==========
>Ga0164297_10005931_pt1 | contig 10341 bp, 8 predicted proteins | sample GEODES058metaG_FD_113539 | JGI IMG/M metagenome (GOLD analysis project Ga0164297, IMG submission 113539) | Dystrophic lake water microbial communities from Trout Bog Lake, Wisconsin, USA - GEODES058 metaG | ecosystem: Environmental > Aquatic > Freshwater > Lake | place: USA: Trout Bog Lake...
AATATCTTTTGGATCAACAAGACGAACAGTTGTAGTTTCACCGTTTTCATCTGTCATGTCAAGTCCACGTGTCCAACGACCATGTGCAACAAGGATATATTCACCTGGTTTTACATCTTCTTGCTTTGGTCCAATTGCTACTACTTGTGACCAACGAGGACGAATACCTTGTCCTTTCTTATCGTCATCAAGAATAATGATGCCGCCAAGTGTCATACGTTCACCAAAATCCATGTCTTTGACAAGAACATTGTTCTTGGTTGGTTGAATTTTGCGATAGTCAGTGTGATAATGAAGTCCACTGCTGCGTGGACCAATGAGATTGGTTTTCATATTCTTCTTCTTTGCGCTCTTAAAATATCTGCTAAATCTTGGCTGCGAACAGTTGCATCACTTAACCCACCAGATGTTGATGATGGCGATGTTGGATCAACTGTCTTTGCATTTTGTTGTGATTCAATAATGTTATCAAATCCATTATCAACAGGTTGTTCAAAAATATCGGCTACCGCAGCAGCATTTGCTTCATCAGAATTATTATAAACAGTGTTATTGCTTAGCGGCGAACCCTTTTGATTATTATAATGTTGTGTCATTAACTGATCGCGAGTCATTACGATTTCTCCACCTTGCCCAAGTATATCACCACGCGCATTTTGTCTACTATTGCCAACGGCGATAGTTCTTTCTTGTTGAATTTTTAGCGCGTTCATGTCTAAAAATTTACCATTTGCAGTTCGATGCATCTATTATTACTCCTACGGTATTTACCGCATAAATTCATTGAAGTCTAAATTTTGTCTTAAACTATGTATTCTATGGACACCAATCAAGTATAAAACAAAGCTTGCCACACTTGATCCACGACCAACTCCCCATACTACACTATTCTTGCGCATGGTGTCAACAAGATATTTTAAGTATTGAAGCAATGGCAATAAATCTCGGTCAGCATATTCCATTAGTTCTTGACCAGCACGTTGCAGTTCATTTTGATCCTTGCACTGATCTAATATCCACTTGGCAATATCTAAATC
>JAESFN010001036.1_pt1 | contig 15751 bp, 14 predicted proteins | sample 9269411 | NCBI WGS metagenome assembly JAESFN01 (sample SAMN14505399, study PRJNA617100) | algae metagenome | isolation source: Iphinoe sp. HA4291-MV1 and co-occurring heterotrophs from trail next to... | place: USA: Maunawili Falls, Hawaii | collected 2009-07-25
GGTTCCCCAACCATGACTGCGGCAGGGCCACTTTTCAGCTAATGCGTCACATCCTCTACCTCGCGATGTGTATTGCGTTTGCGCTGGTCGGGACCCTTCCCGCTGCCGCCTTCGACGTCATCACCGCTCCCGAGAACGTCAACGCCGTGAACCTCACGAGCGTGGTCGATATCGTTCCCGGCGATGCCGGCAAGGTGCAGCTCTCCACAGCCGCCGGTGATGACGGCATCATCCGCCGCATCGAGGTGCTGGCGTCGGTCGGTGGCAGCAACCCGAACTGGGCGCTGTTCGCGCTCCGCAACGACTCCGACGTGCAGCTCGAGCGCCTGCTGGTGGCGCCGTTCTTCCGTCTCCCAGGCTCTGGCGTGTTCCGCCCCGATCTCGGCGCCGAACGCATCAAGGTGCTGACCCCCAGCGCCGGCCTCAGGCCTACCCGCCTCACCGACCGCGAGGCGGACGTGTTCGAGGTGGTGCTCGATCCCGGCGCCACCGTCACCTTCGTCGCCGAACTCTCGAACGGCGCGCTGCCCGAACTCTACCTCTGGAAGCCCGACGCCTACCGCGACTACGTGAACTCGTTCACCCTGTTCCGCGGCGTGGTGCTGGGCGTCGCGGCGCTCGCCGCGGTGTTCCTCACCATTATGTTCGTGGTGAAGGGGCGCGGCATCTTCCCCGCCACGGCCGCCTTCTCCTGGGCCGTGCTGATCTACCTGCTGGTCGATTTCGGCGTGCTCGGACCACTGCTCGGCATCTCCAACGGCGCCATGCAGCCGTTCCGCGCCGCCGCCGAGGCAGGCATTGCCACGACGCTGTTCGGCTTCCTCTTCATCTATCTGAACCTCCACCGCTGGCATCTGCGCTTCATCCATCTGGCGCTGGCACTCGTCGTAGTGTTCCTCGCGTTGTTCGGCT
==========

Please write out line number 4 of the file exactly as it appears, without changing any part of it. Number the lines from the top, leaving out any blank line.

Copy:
GGTTCCCCAACCATGACTGCGGCAGGGCCACTTTTCAGCTAATGCGTCACATCCTCTACCTCGCGATGTGTATTGCGTTTGCGCTGGTCGGGACCCTTCCCGCTGCCGCCTTCGACGTCATCACCGCTCCCGAGAACGTCAACGCCGTGAACCTCACGAGCGTGGTCGATATCGTTCCCGGCGATGCCGGCAAGGTGCAGCTCTCCACAGCCGCCGGTGATGACGGCATCATCCGCCGCATCGAGGTGCTGGCGTCGGTCGGTGGCAGCAACCCGAACTGGGCGCTGTTCGCGCTCCGCAACGACTCCGACGTGCAGCTCGAGCGCCTGCTGGTGGCGCCGTTCTTCCGTCTCCCAGGCTCTGGCGTGTTCCGCCCCGATCTCGGCGCCGAACGCATCAAGGTGCTGACCCCCAGCGCCGGCCTCAGGCCTACCCGCCTCACCGACCGCGAGGCGGACGTGTTCGAGGTGGTGCTCGATCCCGGCGCCACCGTCACCTTCGTCGCCGAACTCTCGAACGGCGCGCTGCCCGAACTCTACCTCTGGAAGCCCGACGCCTACCGCGACTACGTGAACTCGTTCACCCTGTTCCGCGGCGTGGTGCTGGGCGTCGCGGCGCTCGCCGCGGTGTTCCTCACCATTATGTTCGTGGTGAAGGGGCGCGGCATCTTCCCCGCCACGGCCGCCTTCTCCTGGGCCGTGCTGATCTACCTGCTGGTCGATTTCGGCGTGCTCGGACCACTGCTCGGCATCTCCAACGGCGCCATGCAGCCGTTCCGCGCCGCCGCCGAGGCAGGCATTGCCACGACGCTGTTCGGCTTCCTCTTCATCTATCTGAACCTCCACCGCTGGCATCTGCGCTTCATCCATCTGGCGCTGGCACTCGTCGTAGTGTTCCTCGCGTTGTTCGGCT